Guest Columns

HHS: RACs not the primary source of the Medicare appeals backlog

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Kristin Walter
Kristin Walter

 

The U.S. Department of Health and Human Services recently issued a brief to the federal D.C. District Court related to the American Hospital Association's case against the agency over the backlog of Medicare appeals. 

The brief makes public new data and sets the record straight regarding misperceptions perpetuated by the AHA about the role of the RAC Program within the Medicare appeals system. HHS clarified yet again that the RAC ā€œprogram simply was not, and is not, the primary source of the backlog" and shared that RAC claim determinations made up only 9.5% of all appeals filed with the Office of Medicare Hearings and Appeals in FY2016 and only 14.1% in FY2015.

HHS went on to clarify that appeals from State Medicaid agencies make up a significant portion of the backlog and, according to Chief Administrative Law Judge Nancy Griswold, in FY2015 51% of incoming appeals were filed by the same five appellants. The brief also details numerous tactics HHS is employing to reduce the backlog in a timely manner.

HHS has put in place several efforts to address the backlog, which thus far has retired nearly 200,000 cases since litigation began in late 2015. HHS also offered providers two opportunities to settle their backlogged cases, which has decreased the backlog by 288,726 appeals.  

The Settlement Conference Facilitation has also been expanded, adding 11 new facilitators. Most recently, HHS announced a third settlement for providers, which they estimate will remove another 95,000 appeals from the backlog. Because of these changes, the backlog is projected to be eliminated by the end of FY2019 ā€” 2 years earlier than the original projection.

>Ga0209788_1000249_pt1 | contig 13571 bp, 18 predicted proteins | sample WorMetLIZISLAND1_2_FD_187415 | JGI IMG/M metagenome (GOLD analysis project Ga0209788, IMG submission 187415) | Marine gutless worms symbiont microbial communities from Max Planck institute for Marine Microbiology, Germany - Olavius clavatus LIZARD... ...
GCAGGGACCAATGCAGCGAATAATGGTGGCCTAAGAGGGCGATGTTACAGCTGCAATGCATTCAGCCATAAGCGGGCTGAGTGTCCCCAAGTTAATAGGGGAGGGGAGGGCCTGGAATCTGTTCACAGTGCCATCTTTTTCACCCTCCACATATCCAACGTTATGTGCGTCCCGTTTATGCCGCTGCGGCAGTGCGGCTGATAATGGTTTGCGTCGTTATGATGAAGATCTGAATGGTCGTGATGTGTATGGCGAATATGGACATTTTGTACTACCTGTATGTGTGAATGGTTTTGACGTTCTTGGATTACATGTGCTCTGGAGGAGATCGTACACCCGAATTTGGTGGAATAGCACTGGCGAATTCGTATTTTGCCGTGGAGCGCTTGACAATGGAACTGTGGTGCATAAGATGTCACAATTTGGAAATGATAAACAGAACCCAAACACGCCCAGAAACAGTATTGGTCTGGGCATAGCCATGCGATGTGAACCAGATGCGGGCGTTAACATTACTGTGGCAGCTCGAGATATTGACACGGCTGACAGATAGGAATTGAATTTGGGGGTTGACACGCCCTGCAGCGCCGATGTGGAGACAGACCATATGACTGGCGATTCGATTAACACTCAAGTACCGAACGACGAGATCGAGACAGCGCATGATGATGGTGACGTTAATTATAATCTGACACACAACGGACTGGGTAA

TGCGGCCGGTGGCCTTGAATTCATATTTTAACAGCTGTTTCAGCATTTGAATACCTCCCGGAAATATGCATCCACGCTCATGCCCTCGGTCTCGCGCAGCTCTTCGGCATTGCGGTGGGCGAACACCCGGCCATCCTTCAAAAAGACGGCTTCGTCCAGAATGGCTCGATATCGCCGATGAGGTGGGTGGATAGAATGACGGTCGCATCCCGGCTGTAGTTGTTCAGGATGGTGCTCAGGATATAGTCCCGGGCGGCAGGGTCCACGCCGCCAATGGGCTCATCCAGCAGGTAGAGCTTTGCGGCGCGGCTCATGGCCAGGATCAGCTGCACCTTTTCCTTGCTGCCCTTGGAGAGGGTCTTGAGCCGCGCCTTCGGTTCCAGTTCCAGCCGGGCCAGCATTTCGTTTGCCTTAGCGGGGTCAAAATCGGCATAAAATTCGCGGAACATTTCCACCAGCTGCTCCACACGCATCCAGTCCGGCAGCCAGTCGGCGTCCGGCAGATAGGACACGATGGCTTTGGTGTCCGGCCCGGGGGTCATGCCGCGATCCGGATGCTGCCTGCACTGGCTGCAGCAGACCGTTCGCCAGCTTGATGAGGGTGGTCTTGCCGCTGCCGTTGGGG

This week, the federal court gave a final ruling ordering HHS to reduce the Medicare appeals backlog at the ALJ level every year and eliminate it by 2021. Based on HHS current plans and new policies aimed at reducing the backlog, they will be able to meet the deadline set by the court.

In addition to the program enhancements put in place by HHS, Congress has been developing important new legislation to address the appeals process - the Audit and Appeals Fairness, Integrity and Reforms in Medicare (AFIRM) Act. Passed by the Senate Finance Committee last year, AFIRM seeks to make additional programmatic changes to further address the cases awaiting review in the OMHA appeals process.

The AFIRM Act would ensure active steps are taken to address the backlog by sending claims back to the first level of appeal when new evidence is introduced later in the process. It would also create Medicare Magistrates to perform reviews and render decisions on certain types of cases, and ensure fairness by requiring that all parties involved be notified in advance of a hearing to allow for participation of all stakeholders.

We must all ask our legislators to champion the fixes needed for the Medicare appeals process and pass the AFIRM Act very early in the new Congress. The actions outlined in the legislation paired with the current HHS policies will quickly help get the appeals process back on track.

However, we must all take note of the program issues and actions that caused the program to be flooded in the first place. The Council for Medicare Integrity recommends that additional safeguards be added to the Program to further promote expediency and prevent future backlogs. 

We recommend adding an appeals filing fee ā€” refundable if a provider wins its appeal ā€” as championed previously by the President's 2016 Budget, the HHS Secretary, and Chief ALJ; penalties for providers who fail to bill a claim within 3 months of the date of service; requirements recommended by Congress that ALJs make decisions consistently and in accordance with Medicare policy; and expedition of claims where no facts are disputed.

These additional program protections would go far towards preventing a future backlog by assuring an even playing field and allowing for due process for all stakeholders involved.

Kristin Walter is a spokeswoman for The Council for Medicare Integrity.

 

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